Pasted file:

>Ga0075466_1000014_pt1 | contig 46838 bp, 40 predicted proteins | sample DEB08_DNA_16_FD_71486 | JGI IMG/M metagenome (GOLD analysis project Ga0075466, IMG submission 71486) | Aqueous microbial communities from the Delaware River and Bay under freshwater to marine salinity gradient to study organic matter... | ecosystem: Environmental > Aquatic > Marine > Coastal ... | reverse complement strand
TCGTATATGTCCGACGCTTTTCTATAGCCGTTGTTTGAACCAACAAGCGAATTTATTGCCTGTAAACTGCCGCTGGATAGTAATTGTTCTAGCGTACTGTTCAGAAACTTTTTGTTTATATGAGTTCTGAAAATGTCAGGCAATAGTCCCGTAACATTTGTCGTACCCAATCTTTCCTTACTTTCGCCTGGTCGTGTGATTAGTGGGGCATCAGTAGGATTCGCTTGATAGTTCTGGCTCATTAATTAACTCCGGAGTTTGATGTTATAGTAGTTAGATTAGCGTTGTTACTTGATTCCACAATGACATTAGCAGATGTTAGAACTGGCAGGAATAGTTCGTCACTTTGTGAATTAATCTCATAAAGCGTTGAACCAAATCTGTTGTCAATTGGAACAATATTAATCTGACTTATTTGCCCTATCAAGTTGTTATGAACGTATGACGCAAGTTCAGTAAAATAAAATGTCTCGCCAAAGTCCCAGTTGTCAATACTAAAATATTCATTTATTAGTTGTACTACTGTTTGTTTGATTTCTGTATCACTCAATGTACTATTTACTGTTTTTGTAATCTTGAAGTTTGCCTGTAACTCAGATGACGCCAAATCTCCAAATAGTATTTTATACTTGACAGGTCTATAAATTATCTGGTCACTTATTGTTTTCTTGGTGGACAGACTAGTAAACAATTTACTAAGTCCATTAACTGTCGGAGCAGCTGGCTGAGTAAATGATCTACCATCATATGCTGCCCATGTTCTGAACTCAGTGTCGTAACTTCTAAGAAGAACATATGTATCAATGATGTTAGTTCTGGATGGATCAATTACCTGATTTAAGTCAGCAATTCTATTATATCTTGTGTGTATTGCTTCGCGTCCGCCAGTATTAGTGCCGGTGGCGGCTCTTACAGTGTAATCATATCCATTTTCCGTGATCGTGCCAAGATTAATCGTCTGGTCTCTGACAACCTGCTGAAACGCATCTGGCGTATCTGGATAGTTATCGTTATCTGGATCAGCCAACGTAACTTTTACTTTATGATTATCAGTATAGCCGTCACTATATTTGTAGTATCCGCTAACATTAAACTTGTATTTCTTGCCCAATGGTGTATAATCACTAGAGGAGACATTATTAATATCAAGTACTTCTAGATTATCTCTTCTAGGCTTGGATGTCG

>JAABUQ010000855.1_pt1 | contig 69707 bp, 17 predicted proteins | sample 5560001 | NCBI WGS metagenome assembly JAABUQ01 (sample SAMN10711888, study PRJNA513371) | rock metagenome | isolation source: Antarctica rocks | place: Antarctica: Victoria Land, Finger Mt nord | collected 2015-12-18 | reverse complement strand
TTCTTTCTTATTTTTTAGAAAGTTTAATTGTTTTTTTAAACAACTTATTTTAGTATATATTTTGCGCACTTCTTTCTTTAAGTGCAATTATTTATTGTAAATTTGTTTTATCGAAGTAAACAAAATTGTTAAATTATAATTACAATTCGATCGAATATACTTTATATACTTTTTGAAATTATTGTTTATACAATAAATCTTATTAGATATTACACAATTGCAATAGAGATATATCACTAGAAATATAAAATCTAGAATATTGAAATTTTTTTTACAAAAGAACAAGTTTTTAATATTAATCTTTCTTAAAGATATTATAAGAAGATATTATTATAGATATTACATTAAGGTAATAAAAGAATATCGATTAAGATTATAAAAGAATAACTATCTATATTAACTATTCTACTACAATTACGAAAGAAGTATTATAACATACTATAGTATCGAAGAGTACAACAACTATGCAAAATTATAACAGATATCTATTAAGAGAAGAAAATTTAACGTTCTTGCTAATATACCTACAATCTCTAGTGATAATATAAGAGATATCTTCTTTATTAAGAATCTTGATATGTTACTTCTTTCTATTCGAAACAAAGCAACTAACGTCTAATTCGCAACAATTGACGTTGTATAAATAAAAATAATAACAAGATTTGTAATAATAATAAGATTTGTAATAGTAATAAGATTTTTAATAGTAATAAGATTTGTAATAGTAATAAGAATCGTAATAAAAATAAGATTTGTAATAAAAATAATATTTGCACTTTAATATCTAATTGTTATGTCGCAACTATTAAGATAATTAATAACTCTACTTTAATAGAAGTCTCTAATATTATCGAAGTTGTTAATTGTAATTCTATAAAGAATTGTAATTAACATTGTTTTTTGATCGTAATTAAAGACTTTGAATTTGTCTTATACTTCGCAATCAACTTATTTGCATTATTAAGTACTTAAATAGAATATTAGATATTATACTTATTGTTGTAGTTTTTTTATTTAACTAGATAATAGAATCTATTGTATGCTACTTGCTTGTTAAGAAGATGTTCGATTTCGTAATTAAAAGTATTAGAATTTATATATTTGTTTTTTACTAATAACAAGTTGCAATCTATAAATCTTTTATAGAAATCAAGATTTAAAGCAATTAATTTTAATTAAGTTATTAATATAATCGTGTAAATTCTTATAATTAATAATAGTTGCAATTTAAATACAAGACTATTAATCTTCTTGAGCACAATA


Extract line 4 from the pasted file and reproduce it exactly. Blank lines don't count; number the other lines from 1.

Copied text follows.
TTCTTTCTTATTTTTTAGAAAGTTTAATTGTTTTTTTAAACAACTTATTTTAGTATATATTTTGCGCACTTCTTTCTTTAAGTGCAATTATTTATTGTAAATTTGTTTTATCGAAGTAAACAAAATTGTTAAATTATAATTACAATTCGATCGAATATACTTTATATACTTTTTGAAATTATTGTTTATACAATAAATCTTATTAGATATTACACAATTGCAATAGAGATATATCACTAGAAATATAAAATCTAGAATATTGAAATTTTTTTTACAAAAGAACAAGTTTTTAATATTAATCTTTCTTAAAGATATTATAAGAAGATATTATTATAGATATTACATTAAGGTAATAAAAGAATATCGATTAAGATTATAAAAGAATAACTATCTATATTAACTATTCTACTACAATTACGAAAGAAGTATTATAACATACTATAGTATCGAAGAGTACAACAACTATGCAAAATTATAACAGATATCTATTAAGAGAAGAAAATTTAACGTTCTTGCTAATATACCTACAATCTCTAGTGATAATATAAGAGATATCTTCTTTATTAAGAATCTTGATATGTTACTTCTTTCTATTCGAAACAAAGCAACTAACGTCTAATTCGCAACAATTGACGTTGTATAAATAAAAATAATAACAAGATTTGTAATAATAATAAGATTTGTAATAGTAATAAGATTTTTAATAGTAATAAGATTTGTAATAGTAATAAGAATCGTAATAAAAATAAGATTTGTAATAAAAATAATATTTGCACTTTAATATCTAATTGTTATGTCGCAACTATTAAGATAATTAATAACTCTACTTTAATAGAAGTCTCTAATATTATCGAAGTTGTTAATTGTAATTCTATAAAGAATTGTAATTAACATTGTTTTTTGATCGTAATTAAAGACTTTGAATTTGTCTTATACTTCGCAATCAACTTATTTGCATTATTAAGTACTTAAATAGAATATTAGATATTATACTTATTGTTGTAGTTTTTTTATTTAACTAGATAATAGAATCTATTGTATGCTACTTGCTTGTTAAGAAGATGTTCGATTTCGTAATTAAAAGTATTAGAATTTATATATTTGTTTTTTACTAATAACAAGTTGCAATCTATAAATCTTTTATAGAAATCAAGATTTAAAGCAATTAATTTTAATTAAGTTATTAATATAATCGTGTAAATTCTTATAATTAATAATAGTTGCAATTTAAATACAAGACTATTAATCTTCTTGAGCACAATA